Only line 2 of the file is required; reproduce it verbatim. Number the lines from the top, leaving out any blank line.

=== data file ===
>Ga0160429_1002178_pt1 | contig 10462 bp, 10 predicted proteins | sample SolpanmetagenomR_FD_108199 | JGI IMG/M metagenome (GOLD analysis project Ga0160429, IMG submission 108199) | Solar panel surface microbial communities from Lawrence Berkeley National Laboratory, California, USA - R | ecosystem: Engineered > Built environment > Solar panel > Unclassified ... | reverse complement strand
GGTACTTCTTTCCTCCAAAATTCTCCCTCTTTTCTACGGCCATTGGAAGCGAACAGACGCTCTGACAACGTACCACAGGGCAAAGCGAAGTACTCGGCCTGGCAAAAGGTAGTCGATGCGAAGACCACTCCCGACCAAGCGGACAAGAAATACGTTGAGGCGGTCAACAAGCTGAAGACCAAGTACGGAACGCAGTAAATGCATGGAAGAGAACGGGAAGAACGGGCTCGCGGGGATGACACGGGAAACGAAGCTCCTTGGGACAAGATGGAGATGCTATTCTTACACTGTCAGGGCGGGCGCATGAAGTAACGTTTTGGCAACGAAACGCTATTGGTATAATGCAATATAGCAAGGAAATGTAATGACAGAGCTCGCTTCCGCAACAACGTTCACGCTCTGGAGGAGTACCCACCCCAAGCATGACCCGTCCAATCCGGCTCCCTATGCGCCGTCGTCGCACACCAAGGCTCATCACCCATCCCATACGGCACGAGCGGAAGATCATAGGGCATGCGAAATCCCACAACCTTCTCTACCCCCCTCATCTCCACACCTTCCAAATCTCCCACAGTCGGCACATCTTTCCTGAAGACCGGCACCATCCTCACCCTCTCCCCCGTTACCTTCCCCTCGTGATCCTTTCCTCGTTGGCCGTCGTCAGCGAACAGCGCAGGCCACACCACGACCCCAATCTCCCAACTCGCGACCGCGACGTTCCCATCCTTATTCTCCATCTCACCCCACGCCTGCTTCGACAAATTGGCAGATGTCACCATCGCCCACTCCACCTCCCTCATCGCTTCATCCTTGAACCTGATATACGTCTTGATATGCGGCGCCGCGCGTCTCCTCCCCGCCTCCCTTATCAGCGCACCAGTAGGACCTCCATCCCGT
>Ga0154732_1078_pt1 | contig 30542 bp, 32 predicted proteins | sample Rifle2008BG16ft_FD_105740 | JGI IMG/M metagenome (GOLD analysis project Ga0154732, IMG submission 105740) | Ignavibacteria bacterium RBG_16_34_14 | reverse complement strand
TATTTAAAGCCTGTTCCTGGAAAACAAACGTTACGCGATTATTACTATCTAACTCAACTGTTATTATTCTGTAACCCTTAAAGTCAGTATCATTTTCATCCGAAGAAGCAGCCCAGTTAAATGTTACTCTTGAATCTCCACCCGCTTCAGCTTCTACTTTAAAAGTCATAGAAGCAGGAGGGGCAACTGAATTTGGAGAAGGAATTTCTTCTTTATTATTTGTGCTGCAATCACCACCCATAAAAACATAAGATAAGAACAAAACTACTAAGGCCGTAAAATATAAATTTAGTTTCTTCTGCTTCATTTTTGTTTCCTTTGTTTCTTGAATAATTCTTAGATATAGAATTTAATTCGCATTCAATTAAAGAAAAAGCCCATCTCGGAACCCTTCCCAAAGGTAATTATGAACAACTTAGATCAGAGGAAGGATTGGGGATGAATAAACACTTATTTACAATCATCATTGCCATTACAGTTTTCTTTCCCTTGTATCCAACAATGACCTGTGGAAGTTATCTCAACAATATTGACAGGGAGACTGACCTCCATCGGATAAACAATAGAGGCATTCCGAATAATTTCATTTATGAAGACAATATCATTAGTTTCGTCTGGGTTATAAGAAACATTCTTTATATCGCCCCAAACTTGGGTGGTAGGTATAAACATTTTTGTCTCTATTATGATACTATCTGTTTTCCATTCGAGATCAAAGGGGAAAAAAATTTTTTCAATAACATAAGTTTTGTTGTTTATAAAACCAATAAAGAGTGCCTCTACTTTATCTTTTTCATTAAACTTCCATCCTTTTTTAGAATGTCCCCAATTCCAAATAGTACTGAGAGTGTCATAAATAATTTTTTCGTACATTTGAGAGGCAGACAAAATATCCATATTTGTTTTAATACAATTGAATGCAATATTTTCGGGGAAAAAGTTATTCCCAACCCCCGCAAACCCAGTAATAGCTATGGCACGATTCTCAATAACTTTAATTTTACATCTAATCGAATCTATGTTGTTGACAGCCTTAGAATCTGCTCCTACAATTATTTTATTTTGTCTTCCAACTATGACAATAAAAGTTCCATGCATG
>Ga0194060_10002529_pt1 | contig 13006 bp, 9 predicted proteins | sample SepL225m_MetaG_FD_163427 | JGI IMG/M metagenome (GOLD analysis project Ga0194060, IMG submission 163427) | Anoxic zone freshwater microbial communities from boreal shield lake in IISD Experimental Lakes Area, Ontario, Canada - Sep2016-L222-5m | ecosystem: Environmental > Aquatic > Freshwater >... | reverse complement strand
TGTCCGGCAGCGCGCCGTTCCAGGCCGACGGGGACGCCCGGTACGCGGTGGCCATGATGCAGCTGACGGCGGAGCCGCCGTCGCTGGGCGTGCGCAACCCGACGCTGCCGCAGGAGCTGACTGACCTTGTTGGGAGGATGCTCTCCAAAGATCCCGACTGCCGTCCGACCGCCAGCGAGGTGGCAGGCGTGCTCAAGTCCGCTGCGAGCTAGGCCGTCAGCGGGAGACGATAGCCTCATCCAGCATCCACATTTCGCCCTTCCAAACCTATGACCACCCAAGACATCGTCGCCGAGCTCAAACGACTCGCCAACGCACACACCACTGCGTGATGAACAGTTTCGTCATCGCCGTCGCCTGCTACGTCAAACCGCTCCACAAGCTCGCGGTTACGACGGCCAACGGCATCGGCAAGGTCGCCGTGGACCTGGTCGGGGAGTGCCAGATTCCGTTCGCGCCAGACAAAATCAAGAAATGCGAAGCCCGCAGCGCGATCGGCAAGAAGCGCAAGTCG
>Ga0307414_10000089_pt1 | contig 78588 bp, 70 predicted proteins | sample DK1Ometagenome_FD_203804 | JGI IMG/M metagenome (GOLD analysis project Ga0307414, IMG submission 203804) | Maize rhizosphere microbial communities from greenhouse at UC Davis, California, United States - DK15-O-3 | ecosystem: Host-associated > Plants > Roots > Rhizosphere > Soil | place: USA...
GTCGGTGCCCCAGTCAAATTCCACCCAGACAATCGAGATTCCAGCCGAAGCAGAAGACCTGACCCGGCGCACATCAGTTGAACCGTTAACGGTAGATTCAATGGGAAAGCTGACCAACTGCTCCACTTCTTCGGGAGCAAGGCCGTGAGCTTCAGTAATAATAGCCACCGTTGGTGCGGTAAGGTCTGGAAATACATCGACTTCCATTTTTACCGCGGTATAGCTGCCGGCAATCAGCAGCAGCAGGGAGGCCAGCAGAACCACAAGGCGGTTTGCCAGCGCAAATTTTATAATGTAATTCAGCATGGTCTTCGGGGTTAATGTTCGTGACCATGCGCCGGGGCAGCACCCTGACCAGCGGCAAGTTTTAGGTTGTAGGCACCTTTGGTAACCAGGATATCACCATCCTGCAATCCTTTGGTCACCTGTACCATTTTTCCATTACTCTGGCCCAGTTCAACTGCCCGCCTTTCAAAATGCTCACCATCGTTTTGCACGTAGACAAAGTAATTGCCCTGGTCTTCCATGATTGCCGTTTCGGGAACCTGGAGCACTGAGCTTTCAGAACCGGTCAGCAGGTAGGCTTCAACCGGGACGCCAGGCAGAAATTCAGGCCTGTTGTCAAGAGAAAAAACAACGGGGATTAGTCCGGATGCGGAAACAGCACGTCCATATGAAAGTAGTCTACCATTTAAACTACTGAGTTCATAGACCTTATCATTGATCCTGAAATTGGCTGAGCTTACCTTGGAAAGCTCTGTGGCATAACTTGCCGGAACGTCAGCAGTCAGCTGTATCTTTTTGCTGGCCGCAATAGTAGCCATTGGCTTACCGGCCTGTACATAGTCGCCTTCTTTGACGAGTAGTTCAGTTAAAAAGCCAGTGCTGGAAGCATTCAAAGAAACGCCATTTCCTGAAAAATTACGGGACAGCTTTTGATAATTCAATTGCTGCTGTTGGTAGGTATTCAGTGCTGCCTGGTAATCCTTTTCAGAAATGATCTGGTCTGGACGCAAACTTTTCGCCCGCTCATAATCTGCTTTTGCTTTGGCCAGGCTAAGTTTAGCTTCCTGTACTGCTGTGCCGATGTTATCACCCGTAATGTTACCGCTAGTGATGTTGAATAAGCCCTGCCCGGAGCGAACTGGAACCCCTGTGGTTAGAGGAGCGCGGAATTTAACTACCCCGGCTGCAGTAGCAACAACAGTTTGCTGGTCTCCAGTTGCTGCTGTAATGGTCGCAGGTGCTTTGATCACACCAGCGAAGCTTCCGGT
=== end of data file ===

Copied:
GGTACTTCTTTCCTCCAAAATTCTCCCTCTTTTCTACGGCCATTGGAAGCGAACAGACGCTCTGACAACGTACCACAGGGCAAAGCGAAGTACTCGGCCTGGCAAAAGGTAGTCGATGCGAAGACCACTCCCGACCAAGCGGACAAGAAATACGTTGAGGCGGTCAACAAGCTGAAGACCAAGTACGGAACGCAGTAAATGCATGGAAGAGAACGGGAAGAACGGGCTCGCGGGGATGACACGGGAAACGAAGCTCCTTGGGACAAGATGGAGATGCTATTCTTACACTGTCAGGGCGGGCGCATGAAGTAACGTTTTGGCAACGAAACGCTATTGGTATAATGCAATATAGCAAGGAAATGTAATGACAGAGCTCGCTTCCGCAACAACGTTCACGCTCTGGAGGAGTACCCACCCCAAGCATGACCCGTCCAATCCGGCTCCCTATGCGCCGTCGTCGCACACCAAGGCTCATCACCCATCCCATACGGCACGAGCGGAAGATCATAGGGCATGCGAAATCCCACAACCTTCTCTACCCCCCTCATCTCCACACCTTCCAAATCTCCCACAGTCGGCACATCTTTCCTGAAGACCGGCACCATCCTCACCCTCTCCCCCGTTACCTTCCCCTCGTGATCCTTTCCTCGTTGGCCGTCGTCAGCGAACAGCGCAGGCCACACCACGACCCCAATCTCCCAACTCGCGACCGCGACGTTCCCATCCTTATTCTCCATCTCACCCCACGCCTGCTTCGACAAATTGGCAGATGTCACCATCGCCCACTCCACCTCCCTCATCGCTTCATCCTTGAACCTGATATACGTCTTGATATGCGGCGCCGCGCGTCTCCTCCCCGCCTCCCTTATCAGCGCACCAGTAGGACCTCCATCCCGT